IMF cuts growth predictions for UK economy as Covid recovery delayed

The International Monetary Fund (IMF) has said the UK’s hopes of a v-shaped recovery will face serious headwinds from a second wave of coronavirus, and Brexit and the economy will not return to pre-pandemic levels in 2021.

Experts at the body said the initial sharp economic rebound was also being hurt by rising unemployment and stress on corporate balance sheets.

“We are at a time of high uncertainty. We are not projecting a return to pre-crisis levels in 2021,” said Kristalina Georgieva, the IMF’s managing director.

“We are very keen to advise everyone to be agile and flexible in policy response as the pandemic continues.”

The IMF now projects the UK economy will contract by 10.4% in 2020 and only grow by 5.7% next year, worse than previous expectations.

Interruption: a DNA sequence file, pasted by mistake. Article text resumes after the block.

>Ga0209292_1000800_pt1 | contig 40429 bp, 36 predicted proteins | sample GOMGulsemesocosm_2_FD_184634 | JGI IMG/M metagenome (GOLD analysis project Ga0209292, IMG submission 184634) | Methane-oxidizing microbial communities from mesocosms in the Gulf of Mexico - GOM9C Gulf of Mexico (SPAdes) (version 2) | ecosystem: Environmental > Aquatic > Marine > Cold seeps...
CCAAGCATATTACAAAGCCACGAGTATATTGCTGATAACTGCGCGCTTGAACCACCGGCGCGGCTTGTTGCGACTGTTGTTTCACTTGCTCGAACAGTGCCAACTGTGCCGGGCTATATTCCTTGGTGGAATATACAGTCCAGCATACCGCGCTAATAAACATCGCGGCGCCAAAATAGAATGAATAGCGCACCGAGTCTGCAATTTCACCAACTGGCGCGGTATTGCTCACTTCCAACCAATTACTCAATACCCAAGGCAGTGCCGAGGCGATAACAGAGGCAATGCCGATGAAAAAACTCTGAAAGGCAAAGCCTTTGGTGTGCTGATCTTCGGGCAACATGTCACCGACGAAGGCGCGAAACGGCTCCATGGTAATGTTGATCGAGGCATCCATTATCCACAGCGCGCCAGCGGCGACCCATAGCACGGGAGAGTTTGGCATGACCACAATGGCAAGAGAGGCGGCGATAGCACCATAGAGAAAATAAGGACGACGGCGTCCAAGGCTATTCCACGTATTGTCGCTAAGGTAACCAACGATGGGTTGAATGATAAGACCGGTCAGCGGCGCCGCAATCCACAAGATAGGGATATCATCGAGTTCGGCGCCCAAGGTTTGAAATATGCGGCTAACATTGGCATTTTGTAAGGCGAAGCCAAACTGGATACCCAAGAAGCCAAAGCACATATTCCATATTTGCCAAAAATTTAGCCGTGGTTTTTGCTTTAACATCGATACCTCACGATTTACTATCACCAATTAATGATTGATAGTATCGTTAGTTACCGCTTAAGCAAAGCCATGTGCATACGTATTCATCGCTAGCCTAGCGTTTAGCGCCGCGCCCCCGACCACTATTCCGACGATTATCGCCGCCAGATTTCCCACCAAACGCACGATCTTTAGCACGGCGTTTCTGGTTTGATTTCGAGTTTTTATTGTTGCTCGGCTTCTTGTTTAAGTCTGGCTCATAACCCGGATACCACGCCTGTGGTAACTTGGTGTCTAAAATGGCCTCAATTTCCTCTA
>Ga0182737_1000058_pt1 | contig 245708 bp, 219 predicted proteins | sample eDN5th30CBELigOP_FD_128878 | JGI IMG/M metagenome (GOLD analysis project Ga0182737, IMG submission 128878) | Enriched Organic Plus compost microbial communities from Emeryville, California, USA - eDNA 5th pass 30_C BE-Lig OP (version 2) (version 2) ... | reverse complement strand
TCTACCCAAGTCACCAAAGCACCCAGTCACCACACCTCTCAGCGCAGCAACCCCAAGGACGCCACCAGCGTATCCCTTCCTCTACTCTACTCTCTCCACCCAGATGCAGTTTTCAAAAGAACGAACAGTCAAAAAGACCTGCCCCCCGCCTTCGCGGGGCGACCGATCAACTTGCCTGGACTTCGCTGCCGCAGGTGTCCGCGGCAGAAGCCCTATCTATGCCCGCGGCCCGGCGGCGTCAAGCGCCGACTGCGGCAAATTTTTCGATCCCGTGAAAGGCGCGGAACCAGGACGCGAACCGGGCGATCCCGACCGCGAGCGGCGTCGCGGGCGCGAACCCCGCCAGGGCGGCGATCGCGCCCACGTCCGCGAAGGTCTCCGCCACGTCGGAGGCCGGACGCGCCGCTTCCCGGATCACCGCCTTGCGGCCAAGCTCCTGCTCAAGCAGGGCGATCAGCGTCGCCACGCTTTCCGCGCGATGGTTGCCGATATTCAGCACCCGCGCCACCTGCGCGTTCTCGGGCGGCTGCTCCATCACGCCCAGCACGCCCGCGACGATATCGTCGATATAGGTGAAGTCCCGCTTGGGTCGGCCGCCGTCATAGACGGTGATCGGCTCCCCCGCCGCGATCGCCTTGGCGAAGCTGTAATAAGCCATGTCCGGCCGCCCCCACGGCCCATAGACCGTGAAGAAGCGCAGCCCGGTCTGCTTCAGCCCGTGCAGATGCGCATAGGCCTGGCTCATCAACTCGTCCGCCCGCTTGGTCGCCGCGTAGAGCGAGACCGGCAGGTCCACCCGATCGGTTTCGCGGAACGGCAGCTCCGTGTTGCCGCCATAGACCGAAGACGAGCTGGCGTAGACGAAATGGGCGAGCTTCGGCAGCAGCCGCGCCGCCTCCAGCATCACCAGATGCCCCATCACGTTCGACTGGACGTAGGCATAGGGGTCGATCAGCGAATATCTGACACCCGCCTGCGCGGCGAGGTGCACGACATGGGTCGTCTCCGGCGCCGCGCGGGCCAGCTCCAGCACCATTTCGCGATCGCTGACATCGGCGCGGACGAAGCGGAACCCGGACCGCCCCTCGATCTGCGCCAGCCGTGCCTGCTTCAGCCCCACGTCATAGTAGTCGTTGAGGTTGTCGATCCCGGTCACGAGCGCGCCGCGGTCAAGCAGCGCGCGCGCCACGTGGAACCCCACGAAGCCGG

In June it projected a 10.2% contraction this year and 6.3% growth in 2021.

It said that persistent unemployment and lower productivity growth will keep gross domestic product (GDP) around 3% to 6% below its pre-pandemic trend for the medium term.

The IMF praised the UK “authorities’ aggressive policy response — one of the best examples of co-ordinated action globally”, but warned that policy support will need to continue to see the economy through Covid-19 and help it transition after Brexit.

The report found there is a case to spend more money to fuel the recovery, if the effectiveness of projects can be maintained.

The UK was already dealing with pre-existing economic challenges like regional inequality, transitioning to a post-Brexit regime, poor productivity growth and an ageing population before the pandemic.

Ms Georgieva said the IMF’s expectations include a presumption that the UK and EU will reach a deal.

Chancellor Rishi Sunak said: “We have a responsibility to ensure the next generation inherits a strong economy backed by strong public finances.

“Let’s be clear on what the fund are saying today: it’s right to support the economy in the short term but over time, and in line with other major economies, we must get our public finances back on a sustainable path.”